Coltsfoot is a plant in the groundsel tribe in the daisy family Asteraceae, native to Europe and parts of western and central Asia. The name “tussilago” is derived from the Latin tussis, meaning cough, and ago, meaning to cast or to act on.
It is a perennial herbaceous plant that spreads by seeds and rhizomes. Tussilago is often found in colonies of dozens of plants. The flowers, which superficially resemble dandelions, open on leafless stems in early spring before the leaves appear. The leaves, which resemble a colt’s foot in outline appear after the flowers have set seed and wither and die in the early summer.
Coltsfoot has been traditionally used in herbal medicine and consumed as food with some confectionery products, such as Coltsfoot Rock. Tussilago farfara leaves have been used in the traditional Austrian medicine internally (as tea or syrup) or externally (directly applied) for treatment of disorders of the respiratory tract, skin, locomotor system, viral infections, flu, colds, fever, rheumatism and gout.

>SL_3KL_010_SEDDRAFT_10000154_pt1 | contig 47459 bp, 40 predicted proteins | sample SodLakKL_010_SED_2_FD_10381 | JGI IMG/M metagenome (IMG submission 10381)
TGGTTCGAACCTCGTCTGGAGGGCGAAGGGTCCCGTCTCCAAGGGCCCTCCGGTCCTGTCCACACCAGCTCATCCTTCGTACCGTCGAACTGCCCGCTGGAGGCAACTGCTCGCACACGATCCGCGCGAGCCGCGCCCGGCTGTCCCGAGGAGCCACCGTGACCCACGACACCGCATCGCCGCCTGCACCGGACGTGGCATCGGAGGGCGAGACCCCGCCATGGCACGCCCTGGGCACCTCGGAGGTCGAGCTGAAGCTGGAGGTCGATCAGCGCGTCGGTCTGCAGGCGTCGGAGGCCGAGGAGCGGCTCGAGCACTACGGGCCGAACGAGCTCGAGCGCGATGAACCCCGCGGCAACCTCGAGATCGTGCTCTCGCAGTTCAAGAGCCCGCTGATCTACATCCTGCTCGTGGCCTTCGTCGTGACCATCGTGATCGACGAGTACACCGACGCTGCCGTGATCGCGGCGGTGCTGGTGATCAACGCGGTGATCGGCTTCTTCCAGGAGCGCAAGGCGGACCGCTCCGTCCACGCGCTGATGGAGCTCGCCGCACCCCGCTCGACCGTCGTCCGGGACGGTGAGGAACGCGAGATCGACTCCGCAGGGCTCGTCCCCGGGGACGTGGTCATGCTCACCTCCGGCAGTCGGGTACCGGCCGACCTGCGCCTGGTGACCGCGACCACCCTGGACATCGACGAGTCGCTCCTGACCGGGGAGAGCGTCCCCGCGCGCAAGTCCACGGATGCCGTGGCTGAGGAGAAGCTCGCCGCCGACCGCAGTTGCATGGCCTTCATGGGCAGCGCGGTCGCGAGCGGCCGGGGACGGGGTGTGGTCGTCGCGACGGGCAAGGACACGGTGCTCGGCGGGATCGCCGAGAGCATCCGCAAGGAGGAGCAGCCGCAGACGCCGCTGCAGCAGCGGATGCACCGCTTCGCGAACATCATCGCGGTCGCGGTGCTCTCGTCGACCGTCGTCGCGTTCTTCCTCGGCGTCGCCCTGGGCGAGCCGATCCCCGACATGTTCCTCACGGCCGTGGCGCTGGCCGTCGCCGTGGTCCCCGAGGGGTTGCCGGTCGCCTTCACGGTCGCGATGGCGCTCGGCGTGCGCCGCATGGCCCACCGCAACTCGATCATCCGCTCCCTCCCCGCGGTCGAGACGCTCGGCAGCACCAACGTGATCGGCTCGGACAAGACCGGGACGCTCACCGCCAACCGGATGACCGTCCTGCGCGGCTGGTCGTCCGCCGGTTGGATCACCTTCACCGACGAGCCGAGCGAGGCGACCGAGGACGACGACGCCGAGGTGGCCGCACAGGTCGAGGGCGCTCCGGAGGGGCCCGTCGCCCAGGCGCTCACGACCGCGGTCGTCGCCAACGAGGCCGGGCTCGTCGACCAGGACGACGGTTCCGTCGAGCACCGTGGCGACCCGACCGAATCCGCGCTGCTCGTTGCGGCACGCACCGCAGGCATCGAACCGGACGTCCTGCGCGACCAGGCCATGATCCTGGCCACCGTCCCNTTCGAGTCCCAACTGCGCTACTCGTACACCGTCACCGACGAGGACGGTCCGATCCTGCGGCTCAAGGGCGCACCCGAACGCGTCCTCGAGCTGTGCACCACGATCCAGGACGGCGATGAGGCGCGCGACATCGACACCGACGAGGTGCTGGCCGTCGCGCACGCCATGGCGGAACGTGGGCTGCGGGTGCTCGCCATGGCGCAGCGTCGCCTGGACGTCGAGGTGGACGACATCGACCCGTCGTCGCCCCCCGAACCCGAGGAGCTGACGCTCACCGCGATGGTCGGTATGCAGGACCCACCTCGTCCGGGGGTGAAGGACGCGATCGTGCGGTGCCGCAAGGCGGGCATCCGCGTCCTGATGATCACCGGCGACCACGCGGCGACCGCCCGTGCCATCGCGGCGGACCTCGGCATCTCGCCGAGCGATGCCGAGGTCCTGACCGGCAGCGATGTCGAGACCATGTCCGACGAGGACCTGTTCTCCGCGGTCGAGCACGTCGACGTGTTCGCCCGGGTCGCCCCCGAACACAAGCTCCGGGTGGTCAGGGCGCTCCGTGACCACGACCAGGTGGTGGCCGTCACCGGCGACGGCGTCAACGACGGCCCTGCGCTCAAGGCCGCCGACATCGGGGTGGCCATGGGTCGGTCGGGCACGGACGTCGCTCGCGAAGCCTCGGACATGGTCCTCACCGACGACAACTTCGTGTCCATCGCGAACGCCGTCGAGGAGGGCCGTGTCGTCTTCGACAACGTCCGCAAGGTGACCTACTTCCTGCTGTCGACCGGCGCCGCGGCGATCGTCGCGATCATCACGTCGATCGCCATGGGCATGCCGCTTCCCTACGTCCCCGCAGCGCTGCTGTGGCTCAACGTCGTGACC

Tussilago farfara contains tumorigenic pyrrolizidine alkaloids. There are documented cases of coltsfoot tea causing severe liver problems in an infant, and in another case, an infant developed liver disease and died because the mother drank tea containing coltsfoot during her pregnancy. In response the German government banned the sale of coltsfoot. Clonal plants of colstfoot free of pyrrolizidine alkaloids were then developed in Austria and Germany, resulting in the registered variety Tussilago farfara ‘Wien’ which has no detectable levels of these alkaloids. (source: Wikipedia)